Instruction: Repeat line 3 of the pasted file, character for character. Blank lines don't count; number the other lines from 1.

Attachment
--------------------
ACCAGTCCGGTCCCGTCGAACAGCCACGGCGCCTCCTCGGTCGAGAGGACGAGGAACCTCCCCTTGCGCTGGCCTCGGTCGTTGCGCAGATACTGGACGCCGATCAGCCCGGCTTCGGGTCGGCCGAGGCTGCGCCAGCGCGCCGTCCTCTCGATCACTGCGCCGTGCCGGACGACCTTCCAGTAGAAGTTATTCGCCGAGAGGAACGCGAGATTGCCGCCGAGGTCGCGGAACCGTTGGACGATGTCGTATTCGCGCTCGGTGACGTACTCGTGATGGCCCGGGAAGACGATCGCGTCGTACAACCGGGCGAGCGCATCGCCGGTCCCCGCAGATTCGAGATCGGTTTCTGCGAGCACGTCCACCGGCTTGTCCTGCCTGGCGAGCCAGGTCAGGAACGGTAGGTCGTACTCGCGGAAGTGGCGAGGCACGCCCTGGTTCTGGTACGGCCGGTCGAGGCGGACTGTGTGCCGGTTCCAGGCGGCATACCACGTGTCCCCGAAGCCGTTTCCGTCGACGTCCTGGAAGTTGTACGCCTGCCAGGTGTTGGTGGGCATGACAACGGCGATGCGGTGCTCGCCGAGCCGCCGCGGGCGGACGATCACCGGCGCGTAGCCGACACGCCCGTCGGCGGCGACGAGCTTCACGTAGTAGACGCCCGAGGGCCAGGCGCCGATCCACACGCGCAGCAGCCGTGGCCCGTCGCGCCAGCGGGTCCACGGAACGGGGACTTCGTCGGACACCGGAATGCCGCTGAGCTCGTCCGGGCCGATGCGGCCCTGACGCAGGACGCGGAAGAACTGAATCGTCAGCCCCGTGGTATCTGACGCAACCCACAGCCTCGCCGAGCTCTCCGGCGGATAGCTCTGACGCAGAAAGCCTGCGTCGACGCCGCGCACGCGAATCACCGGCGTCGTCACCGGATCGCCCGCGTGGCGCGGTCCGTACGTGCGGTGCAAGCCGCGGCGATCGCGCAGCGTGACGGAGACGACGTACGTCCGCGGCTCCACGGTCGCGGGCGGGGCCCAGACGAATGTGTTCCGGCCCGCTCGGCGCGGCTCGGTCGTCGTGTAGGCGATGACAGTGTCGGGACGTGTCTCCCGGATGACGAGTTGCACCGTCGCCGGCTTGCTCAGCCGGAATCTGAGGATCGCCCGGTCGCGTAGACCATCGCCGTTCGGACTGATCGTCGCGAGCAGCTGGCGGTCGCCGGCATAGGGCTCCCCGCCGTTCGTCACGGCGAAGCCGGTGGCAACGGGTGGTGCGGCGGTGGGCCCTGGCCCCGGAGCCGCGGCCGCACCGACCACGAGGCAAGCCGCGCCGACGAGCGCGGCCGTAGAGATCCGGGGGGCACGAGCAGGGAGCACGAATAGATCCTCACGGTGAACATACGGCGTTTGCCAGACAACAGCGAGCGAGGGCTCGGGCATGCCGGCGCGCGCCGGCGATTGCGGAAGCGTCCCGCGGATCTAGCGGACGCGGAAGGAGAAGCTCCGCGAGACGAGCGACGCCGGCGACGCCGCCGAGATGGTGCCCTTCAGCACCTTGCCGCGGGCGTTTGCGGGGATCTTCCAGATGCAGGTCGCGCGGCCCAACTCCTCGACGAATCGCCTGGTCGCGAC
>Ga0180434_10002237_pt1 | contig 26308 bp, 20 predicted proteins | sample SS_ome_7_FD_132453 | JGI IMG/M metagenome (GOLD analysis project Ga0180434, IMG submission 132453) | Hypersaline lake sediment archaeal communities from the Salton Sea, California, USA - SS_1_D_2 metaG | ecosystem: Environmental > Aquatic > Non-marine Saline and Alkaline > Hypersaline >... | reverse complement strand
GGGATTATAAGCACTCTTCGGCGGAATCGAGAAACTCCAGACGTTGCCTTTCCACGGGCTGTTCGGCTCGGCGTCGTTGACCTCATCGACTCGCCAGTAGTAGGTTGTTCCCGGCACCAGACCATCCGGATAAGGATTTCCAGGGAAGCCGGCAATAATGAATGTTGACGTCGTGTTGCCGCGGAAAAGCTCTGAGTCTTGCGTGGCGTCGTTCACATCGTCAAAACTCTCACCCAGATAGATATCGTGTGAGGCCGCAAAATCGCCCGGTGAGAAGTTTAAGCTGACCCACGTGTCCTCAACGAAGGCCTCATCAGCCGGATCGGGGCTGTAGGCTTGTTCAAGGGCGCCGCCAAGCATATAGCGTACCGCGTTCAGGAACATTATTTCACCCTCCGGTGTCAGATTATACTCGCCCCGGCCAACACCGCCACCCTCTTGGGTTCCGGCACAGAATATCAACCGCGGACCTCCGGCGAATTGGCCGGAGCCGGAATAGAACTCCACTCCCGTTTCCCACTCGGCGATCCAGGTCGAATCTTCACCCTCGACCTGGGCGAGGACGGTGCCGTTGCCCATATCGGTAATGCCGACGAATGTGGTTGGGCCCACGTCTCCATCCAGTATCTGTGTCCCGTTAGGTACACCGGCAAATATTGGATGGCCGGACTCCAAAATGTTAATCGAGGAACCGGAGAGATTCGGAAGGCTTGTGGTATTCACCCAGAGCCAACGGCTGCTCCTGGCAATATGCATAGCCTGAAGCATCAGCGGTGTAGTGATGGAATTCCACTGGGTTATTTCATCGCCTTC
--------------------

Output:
GGGATTATAAGCACTCTTCGGCGGAATCGAGAAACTCCAGACGTTGCCTTTCCACGGGCTGTTCGGCTCGGCGTCGTTGACCTCATCGACTCGCCAGTAGTAGGTTGTTCCCGGCACCAGACCATCCGGATAAGGATTTCCAGGGAAGCCGGCAATAATGAATGTTGACGTCGTGTTGCCGCGGAAAAGCTCTGAGTCTTGCGTGGCGTCGTTCACATCGTCAAAACTCTCACCCAGATAGATATCGTGTGAGGCCGCAAAATCGCCCGGTGAGAAGTTTAAGCTGACCCACGTGTCCTCAACGAAGGCCTCATCAGCCGGATCGGGGCTGTAGGCTTGTTCAAGGGCGCCGCCAAGCATATAGCGTACCGCGTTCAGGAACATTATTTCACCCTCCGGTGTCAGATTATACTCGCCCCGGCCAACACCGCCACCCTCTTGGGTTCCGGCACAGAATATCAACCGCGGACCTCCGGCGAATTGGCCGGAGCCGGAATAGAACTCCACTCCCGTTTCCCACTCGGCGATCCAGGTCGAATCTTCACCCTCGACCTGGGCGAGGACGGTGCCGTTGCCCATATCGGTAATGCCGACGAATGTGGTTGGGCCCACGTCTCCATCCAGTATCTGTGTCCCGTTAGGTACACCGGCAAATATTGGATGGCCGGACTCCAAAATGTTAATCGAGGAACCGGAGAGATTCGGAAGGCTTGTGGTATTCACCCAGAGCCAACGGCTGCTCCTGGCAATATGCATAGCCTGAAGCATCAGCGGTGTAGTGATGGAATTCCACTGGGTTATTTCATCGCCTTC